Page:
In all seriousness I say that I understand why our meager efforts at saving souls are often unproductive. Just like me, when outsiders see what the Church of Christ is like today, some do not want to become part of what they see. In fact, since I have been restored, I have personally communicated with brethren who have left the church in disgust. One of my own relatives wrote stinging words, truthful words, about the poor spiritual condition of the church in general which contributed to her falling away. Would you want to become part of a movement whose main efforts seem almost to be bent upon self destruction?
Permit me to add to these thoughts the following observation that the percent condition of the church comes at a poor time in the situation of the world. It has been noted widely in the news media and in other areas that after years of obvious spiritual depravity of the “baby boom generation,” many of that generation have reached a point of a kind of “repentance” in which they feel spiritually void. This is not really remarkable, my brethren. It is certainly a biblical truth (as put forth in Ecclesiastes and other places) that if a person is even the least bit honest with his own soul he will eventually come to the nagging inner conclusion that all which is of this world is vanity and that there must be something more. My fellow members of the baby boom generation seem to be awakening to the fact that they are spiritually empty. They are awakening to the need of God.
But where are we my brethren? We are the people of God. Where are we! We are sitting by unprepared and in relative inaction. I see false teachers of all stripes making off like the bandits that they are. Pentecostal churches are preaching their gospel of emotionalism and are growing by “leaps and bonds.” Other denominational churches are likewise finding ways to increase in their abilities of compromising with the ways of the world and are attracting people to their churches. And even several eastern religions are making shocking inroads among segments of our society.
Perhaps it can be said that only because the baby boom generation is of such an unusual size that such a movement is so noticeable. But it is noticeable! Such a massive movement of people seeking spirituality is a fact. By all rights, the truth of our Lord’s gospel, the Lord’s church should be deep into the harvest of the times. Of course, many people would still reject the truth when they hear it. But it is just as true that those of our day who have come to understand that they are spiritually empty would receive the truth from our efforts if they were taught. It is very true that if they were taught, many baby boomers would join us in the kingdom of our Lord. By all rights the church should be seeing one of the most exciting times of its present day existence! But it is not!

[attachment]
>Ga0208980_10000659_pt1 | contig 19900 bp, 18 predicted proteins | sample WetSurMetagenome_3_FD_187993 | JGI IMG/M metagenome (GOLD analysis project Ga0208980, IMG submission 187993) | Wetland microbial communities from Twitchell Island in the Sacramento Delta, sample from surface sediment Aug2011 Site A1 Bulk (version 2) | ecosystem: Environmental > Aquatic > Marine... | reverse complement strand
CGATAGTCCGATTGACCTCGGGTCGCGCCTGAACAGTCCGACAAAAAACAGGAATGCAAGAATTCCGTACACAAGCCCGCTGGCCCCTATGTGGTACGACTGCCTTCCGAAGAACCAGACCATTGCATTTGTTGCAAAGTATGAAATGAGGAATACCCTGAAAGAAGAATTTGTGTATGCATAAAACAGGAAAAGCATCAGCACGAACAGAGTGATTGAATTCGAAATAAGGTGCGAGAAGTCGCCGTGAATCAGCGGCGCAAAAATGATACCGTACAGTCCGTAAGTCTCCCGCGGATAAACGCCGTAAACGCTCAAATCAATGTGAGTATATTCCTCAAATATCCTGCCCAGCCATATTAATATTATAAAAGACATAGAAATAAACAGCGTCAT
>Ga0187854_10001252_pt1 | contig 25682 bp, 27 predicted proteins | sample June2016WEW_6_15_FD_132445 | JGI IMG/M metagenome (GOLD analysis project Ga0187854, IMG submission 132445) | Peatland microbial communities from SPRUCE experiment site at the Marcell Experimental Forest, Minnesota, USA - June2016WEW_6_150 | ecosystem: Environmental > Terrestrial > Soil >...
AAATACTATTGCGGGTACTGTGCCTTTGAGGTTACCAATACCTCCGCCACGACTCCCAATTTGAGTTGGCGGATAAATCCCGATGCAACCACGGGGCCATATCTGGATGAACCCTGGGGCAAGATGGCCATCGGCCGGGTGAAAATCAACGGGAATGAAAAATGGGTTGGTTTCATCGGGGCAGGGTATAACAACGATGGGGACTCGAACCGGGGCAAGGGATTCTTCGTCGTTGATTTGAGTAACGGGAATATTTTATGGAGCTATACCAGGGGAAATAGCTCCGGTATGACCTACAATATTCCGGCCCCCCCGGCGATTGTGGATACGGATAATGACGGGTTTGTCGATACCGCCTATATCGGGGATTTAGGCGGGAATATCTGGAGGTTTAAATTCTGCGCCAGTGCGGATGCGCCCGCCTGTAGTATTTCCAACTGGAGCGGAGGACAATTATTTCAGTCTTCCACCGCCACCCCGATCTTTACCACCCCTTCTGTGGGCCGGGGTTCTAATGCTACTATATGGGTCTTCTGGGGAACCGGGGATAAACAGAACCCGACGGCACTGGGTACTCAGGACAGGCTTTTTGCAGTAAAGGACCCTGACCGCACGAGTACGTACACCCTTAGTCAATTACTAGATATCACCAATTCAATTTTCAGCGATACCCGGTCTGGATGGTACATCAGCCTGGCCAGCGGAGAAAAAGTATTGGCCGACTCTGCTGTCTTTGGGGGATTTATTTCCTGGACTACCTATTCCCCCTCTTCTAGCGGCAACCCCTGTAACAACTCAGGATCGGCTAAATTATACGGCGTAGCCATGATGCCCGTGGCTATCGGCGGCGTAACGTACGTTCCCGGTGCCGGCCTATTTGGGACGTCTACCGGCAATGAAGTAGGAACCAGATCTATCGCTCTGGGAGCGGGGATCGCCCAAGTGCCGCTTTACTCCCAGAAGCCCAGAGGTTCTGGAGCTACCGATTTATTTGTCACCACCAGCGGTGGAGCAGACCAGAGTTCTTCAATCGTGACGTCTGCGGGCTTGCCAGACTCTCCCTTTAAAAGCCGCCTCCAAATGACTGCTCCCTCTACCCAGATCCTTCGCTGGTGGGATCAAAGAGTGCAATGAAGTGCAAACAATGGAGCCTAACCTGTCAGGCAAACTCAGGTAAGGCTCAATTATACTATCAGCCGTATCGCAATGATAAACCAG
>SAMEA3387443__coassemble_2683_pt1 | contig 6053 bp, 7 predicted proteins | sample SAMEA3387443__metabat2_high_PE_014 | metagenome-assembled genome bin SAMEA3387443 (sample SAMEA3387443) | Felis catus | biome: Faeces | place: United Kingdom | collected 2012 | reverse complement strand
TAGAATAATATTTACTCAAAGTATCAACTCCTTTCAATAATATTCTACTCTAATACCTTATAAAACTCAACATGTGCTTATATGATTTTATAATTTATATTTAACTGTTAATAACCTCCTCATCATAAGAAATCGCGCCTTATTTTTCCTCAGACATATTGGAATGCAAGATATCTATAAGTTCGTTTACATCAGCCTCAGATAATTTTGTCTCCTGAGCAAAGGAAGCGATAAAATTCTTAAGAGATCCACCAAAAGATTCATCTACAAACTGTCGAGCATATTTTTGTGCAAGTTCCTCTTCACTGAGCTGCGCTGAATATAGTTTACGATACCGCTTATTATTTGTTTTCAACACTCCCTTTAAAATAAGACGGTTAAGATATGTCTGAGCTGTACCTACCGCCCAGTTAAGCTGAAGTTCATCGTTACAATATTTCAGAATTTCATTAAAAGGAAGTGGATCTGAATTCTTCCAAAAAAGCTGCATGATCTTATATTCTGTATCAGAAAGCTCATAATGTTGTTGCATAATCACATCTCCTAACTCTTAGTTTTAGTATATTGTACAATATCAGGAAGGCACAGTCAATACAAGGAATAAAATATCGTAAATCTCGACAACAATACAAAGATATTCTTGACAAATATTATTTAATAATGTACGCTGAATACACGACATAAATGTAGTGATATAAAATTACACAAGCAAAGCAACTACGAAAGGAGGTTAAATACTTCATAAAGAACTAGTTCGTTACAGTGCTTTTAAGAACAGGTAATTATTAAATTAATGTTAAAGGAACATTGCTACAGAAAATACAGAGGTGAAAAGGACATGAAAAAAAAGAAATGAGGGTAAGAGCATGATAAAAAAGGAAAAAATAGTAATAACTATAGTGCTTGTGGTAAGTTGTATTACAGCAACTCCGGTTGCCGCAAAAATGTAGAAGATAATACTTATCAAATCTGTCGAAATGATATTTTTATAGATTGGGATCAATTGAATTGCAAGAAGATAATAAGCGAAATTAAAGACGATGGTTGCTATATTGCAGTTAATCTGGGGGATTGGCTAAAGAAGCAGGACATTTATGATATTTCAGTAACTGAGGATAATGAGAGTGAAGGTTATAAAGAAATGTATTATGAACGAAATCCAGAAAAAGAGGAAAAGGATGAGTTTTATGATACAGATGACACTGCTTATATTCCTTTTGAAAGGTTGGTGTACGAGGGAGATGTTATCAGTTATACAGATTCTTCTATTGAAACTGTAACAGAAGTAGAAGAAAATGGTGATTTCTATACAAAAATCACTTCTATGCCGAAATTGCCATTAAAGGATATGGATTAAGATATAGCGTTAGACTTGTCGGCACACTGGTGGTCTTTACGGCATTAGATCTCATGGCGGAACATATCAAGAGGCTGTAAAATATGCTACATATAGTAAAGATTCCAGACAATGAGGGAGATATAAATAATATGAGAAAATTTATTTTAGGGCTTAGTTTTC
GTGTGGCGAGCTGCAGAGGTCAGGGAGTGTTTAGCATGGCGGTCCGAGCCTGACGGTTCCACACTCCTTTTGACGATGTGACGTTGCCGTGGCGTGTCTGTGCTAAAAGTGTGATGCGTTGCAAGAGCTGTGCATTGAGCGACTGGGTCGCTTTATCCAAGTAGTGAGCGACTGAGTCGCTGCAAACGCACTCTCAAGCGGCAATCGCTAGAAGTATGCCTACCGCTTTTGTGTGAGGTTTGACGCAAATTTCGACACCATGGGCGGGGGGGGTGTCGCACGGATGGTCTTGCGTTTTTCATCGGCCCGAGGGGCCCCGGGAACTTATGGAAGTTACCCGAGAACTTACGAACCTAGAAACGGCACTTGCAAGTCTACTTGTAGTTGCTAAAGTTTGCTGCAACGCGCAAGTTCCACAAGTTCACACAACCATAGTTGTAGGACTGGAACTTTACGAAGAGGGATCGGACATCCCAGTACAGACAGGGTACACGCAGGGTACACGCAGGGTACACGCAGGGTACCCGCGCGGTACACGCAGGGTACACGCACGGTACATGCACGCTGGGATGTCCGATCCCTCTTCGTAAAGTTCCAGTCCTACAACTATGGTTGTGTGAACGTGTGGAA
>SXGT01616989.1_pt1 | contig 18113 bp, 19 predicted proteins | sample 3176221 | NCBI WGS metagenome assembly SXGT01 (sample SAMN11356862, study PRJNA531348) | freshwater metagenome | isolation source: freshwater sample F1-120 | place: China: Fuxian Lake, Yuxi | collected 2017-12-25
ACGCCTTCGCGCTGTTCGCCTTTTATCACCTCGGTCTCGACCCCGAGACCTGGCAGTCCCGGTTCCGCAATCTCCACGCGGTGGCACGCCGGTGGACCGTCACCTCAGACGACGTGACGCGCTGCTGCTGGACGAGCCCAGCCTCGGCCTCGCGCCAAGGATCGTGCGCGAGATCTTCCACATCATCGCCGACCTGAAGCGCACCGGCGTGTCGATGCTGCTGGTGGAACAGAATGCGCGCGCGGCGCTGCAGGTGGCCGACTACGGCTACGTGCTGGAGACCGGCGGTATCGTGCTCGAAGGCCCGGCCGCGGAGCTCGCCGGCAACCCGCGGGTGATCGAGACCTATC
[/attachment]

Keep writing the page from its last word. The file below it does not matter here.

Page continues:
Instead, we continue to bicker. We continue to simmer in our own local problems. We continue to debate about unscriptural church methods (i.e. institutionalism) but we do not come to a consensus of which of today’s modem methods of communication we can use and how we can use them. We debate about divorce and remarriage (and so we should). But we do so almost in such a way as to imply that it is such a problem far greater than the problem of lost souls, many of whom are divorced. And maybe, just maybe, we have too many lazy people among us. What will history, and our Lord, record about the churches of Christ during this time? I strongly suggest that unless we shake ourselves and wake up to the needs of the times to face and to overcome our weaknesses and shortcomings, the record will be quite sad.
Perhaps because of my great sins I am so unworthy a child of God that I do not have the right to speak as I do here. But I challenge anyone to disagree with these painful observations. Even beyond this I wonder whether my comments will be of any usefulness at all. I feel very overwhelmed by what I see among us. I fear that I will be seen as an alarmist outcast and that these thoughts will be cast aside. But the words are spoken and they are now yours.
“Behold I say unto you, Lift up your eyes, and look on the fields; for they are white already to harvest” (John 4:35).
Guardian of Truth XXXIX: 1 p. 6-7
January 5, 1995